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Polish priest 'spied on Pope' for communist authorities

A high-ranking Polish priest spied for communist authorities on church officials including Pope John Paul II, who was the bishop of Krakow at the time, a government institute said Friday.

The statement by the Institute of National Remembrance, which oversees the Polish secret service's files, was the first time an official confirmation of long-held suspicions that the pope - then Karol Wojtyla - was spied on before he was elected to the papacy in 1978.

Krakow Cardinal Franciszek Macharski declined to comment on the charge, which appeared on the institute's Web site.

The identity of the priest, who died during the 1960s, was not disclosed. But Marek Lasota, an official at the institute's Krakow branch whose comments were carried on the Web site, said the informant held senior administrative posts in the Polish church's governing body, the Episcopate, and the Krakow church where John Paul served.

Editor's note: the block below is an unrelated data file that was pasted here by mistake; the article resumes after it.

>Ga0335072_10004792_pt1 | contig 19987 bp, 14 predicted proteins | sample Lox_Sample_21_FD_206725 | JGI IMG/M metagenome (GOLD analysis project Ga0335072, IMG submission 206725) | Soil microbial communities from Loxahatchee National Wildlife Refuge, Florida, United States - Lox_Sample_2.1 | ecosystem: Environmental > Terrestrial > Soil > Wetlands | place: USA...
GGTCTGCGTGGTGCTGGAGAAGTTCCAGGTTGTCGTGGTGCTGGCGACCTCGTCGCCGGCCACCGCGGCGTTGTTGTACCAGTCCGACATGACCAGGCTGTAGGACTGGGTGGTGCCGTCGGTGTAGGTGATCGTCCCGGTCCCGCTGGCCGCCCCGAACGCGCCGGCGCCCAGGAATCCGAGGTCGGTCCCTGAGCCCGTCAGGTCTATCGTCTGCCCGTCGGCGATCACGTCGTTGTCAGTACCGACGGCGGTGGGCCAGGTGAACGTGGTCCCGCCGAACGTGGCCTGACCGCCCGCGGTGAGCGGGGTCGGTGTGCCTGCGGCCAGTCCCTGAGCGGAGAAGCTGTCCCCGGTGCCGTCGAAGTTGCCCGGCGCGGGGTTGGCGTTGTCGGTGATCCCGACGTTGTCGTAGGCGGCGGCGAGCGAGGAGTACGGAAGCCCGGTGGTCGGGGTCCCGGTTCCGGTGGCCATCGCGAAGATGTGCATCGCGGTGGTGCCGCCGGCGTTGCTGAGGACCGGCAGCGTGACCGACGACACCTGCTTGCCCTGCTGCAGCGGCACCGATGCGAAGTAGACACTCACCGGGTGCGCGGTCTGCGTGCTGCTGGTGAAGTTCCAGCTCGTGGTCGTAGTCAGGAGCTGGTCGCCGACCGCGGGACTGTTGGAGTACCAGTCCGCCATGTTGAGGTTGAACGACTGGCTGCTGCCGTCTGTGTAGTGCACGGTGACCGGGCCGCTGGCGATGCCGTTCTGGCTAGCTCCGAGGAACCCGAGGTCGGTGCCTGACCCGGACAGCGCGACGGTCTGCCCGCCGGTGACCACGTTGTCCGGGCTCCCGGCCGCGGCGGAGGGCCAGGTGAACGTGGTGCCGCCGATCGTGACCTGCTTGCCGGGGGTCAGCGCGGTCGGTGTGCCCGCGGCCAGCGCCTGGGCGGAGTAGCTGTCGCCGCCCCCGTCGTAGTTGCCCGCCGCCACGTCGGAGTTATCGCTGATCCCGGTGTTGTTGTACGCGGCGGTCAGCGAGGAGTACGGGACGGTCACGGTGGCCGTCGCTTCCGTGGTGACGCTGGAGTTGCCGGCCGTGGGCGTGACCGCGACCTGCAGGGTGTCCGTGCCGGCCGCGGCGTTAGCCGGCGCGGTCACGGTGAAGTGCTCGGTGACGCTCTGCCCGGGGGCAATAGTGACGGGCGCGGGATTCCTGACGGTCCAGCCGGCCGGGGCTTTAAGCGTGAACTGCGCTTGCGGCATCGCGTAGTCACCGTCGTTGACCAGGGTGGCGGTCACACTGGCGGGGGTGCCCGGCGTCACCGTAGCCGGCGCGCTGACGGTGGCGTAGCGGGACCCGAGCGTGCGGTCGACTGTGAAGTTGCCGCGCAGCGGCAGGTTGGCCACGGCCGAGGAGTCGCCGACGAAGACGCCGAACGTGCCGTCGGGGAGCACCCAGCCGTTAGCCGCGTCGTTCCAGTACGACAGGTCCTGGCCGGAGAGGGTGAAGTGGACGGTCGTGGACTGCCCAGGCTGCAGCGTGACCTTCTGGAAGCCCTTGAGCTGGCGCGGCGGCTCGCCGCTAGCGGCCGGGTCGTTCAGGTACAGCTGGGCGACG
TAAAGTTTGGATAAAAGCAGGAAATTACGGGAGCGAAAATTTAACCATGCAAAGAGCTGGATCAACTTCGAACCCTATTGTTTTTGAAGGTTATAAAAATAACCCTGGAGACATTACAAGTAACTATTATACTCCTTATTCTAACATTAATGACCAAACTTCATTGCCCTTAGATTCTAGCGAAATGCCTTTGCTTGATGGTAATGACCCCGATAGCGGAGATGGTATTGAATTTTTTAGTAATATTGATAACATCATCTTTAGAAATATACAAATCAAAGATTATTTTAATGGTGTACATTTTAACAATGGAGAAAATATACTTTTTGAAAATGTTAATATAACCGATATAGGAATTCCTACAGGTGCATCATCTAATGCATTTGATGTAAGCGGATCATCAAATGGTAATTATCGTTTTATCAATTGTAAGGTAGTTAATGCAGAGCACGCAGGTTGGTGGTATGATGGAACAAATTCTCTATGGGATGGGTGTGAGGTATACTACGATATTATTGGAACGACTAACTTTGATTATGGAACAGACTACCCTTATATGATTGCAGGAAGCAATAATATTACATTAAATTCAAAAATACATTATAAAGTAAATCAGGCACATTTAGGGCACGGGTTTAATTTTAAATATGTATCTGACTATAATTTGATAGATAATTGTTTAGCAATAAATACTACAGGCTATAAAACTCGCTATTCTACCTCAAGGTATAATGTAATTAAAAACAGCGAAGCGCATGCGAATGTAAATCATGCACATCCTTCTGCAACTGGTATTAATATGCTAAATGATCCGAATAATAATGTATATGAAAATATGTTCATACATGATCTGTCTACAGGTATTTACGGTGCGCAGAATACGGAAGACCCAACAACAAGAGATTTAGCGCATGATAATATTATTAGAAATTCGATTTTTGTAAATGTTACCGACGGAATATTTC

From 1948-64 the priest, who used the pseudonym Zagielowski and Torano, delivered reports on the activities of his colleagues in Krakow, including Wojtyla.

The priest also detailed the reluctance of some church officials to see Wojtyla nominated as a bishop in 1958. Known for his good education and modern views, the future pontiff - then 37 - was considered too young by some members of the Polish hierarchy.

Institute of National Remembrance


26 Aug 2002